Intermittent starting for 2001 Volvo S60

volvo
s60

#1

For over 1 year I’ve had a problem with my 2001 Volvo S60 only giving a “click” when I attempt to start it. Often when I repeat multiple times, it DOES START, but more often than not, it doesn’t (at least right away).

I’ve replaced the battery, starter/solenoid and starter relay. Twice I’ve had it to the local Volvo dealer, and both times the mechanics said the problem was associated with “corrosion” on the solenoid blade. Once the mechanic just “wiggled” the connector, and the other time the blade was sanded to remove potential oxide/corrosion.

After replacing the starter/solenoid, it STILL didn’t start, so I replaced the wire leading from the fuse-box, thinking that “wiggling” the connector may have degraded the crimp on it.

Now the car won’t start AT ALL. I’ve tested the line from the fuse down to the wire to the solenoid, and the ECM only now gives a “pulse”, rather than turning ON while the ignition is turned to START. I’m thinking that some other input is telling the ECM to NOT CONTINUE CRANKING.

HELP!


#2

I’m not real clear with what wire you replaced. If it was the one that ties to the battery then that is the main wire for the car accessories and it supplies power to everything in the car except the starter motor. You should have at least a test light probe to make test for power with. Otherwise you are wasting your time looking for the trouble. Power usually routes from the battery to the fuse panel under the hood, through the ignition switch, and then to the dash fuse panel. If just the ECU seems to have a power problem it could be there is a relay that supplies power to it and the contacts are bad.

The clicking problem may be a separate issue and is being caused by corroded wires inside the main battery wire to the solenoid. It might be good thing to go over and clean the ground wire connections under the hood also.


#3

Its the key cylinder, in any car those can get bad spots on them - as you repeatedly turn the car on, it will rotate the cylinder - hence why it is only intermittent that it will not start, and that you can try several times and suddenly the car starts up. Check online with IPD in Portland, see if they sell a new one (might include new key also).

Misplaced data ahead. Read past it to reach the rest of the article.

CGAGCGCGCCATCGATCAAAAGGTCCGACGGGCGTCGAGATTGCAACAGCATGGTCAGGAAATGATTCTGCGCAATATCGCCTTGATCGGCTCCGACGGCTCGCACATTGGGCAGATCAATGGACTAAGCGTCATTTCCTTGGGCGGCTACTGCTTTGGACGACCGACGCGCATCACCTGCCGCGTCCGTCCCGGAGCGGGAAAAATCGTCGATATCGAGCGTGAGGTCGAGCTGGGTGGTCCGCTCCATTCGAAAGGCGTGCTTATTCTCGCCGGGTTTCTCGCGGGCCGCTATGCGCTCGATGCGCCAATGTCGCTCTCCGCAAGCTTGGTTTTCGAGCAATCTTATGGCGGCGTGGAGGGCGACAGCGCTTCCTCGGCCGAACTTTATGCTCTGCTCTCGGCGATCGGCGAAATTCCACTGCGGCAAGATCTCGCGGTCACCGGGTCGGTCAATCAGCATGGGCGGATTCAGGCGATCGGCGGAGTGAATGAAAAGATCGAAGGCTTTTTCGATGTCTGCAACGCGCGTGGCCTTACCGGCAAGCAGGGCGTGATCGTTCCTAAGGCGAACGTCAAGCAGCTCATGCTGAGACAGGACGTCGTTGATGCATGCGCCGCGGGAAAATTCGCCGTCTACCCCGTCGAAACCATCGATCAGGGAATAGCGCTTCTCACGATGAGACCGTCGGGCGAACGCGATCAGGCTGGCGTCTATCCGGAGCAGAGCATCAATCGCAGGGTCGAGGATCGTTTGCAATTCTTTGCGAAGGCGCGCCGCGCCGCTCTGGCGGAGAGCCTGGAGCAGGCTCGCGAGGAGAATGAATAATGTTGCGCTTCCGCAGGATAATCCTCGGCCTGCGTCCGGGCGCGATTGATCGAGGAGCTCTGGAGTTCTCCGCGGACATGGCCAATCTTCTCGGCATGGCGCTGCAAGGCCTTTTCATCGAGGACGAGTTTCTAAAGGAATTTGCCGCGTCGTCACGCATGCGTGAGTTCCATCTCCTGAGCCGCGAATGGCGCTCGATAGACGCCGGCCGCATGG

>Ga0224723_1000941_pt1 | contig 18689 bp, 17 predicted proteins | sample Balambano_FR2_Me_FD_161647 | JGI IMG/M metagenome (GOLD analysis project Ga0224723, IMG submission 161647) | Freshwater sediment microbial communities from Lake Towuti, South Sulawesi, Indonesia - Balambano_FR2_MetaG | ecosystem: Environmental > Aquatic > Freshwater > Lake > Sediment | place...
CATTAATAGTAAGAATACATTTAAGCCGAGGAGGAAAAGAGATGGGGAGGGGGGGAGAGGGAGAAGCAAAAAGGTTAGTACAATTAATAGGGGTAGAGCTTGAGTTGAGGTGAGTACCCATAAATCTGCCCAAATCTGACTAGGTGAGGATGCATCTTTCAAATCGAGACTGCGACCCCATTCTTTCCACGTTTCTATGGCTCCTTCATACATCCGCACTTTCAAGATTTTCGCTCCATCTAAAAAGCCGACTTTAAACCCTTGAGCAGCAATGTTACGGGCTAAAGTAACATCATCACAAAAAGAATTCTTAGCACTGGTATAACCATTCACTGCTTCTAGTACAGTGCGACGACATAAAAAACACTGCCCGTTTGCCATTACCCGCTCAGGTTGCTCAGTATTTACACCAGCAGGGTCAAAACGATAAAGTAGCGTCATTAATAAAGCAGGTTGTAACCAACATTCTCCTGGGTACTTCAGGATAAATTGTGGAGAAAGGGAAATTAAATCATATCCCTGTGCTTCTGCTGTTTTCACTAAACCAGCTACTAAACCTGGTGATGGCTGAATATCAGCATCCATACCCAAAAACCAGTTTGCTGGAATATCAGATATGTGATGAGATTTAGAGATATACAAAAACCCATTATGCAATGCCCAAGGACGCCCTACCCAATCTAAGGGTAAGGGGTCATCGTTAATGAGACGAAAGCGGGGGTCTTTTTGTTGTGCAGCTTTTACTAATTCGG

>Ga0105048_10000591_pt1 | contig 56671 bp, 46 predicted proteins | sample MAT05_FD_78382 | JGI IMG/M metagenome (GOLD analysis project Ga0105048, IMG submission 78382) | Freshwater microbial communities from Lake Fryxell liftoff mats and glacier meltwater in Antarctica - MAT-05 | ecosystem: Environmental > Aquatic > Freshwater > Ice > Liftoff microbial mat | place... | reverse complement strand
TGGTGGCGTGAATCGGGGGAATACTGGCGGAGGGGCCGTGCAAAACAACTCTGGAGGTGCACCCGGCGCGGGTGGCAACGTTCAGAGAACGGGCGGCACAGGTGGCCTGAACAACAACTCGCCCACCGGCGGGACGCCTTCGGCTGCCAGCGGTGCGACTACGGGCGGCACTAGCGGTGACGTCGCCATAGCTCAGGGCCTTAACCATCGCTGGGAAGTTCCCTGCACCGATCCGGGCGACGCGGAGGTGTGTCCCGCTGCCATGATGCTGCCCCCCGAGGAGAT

FYI - it is one of those things you could do yourself, but the air bag is right there. I’ve disconnected the power and changed instrument stuff before (the turn signal lever). Just depends how comfortable you are doing it.


#4

Oh, look for a local mechanic that specializes in only Volvo’s. Those guys are much better than the dealer when your car gets to be older. Still, an S60 should run 20 years/500,000 miles - if you take care of it.


#5

But it will break the bank for that S60 to reach 500K

Unlike a Camry, Accord, etc.

No offense to Volvo owners, but we all know they aren’t exactly known for being reliable


#6

Obviously you are not a Volvo driver and know nothing about what you speak of.

My brother had a Volvo he got rid of at 473,000 miles, still got $1,500 out of it. I know two S60’s that are over 400,000 miles. Its a myth that European cars are greatly more expensive to take care of than other brands. They are overall more reliable, and taken care of will run much longer than other makes. Plus, on the S60, a home mechanic can still do a lot of the work - unlike the compact modular design of Honda or Toyota engine compartments. Visit any local mechanic that specializes on Volvo’s and you will see all sorts of older Volvo’s that people are running 12, 15 or over 20 years. Take care of a Volvo and drive it into old age, it will be the cheapest car you can ever own. Plus, with yearly polishing, a Volvo will continue to look great - can’t say that for cheap paint jobs on Japanese cars.


#7

@Trond

I just flagged you for abuse, because I feel you’re talking down to me.

“It is a myth that European cars are greatly more expensive to take care of than other brands.”

I’ve been a professional mechanic for quite a few years, and I worked at a Benz dealership for many years. On the same lot was Jaguar, Bentley, Rolls-Royce, Audi and Porsche.

I literally walked right through those other ships 5 days a week for many years, and based on what I saw, those cars weren’t all that great.

And I can tell you that those Benz cars were nice to drive, but it wasn’t cheap to maintain them properly. Several of them were also notoriously unreliable.

I’m not sure what your qualifications are, but I do timing belts on FWD Japanese engines in my garage, on the weekend. If those “home mechanics” that you’re referring to can’t do that, that’s their problem.


#8

Of course I am talking down to you… because if you were a half way legitimate mechanic, you would not be making blanket uninformed statements like:
“But it will break the bank for that S60 to reach 500K”

Plus, if you were a legitimate mechanic, you would know that the home mechanics does not do a timing belt due to a lack of skill - it is not that difficult. Reality is that it is not worth the risk, you line it up wrong and the timing is off, resulting in a destroyed engine. Hence, it is not worth saving the $500, at the risk of having to buy a $3,500 rebuilt engine. Might as well let an insured garage take the risk.

My brother’s Volvo which he sold for $1,500 at 473,000 mile had two clutches in it and a new alternator. None of the rebuilt transmissions, etc. that you so often see Japanese vehicles needing to get to high milage.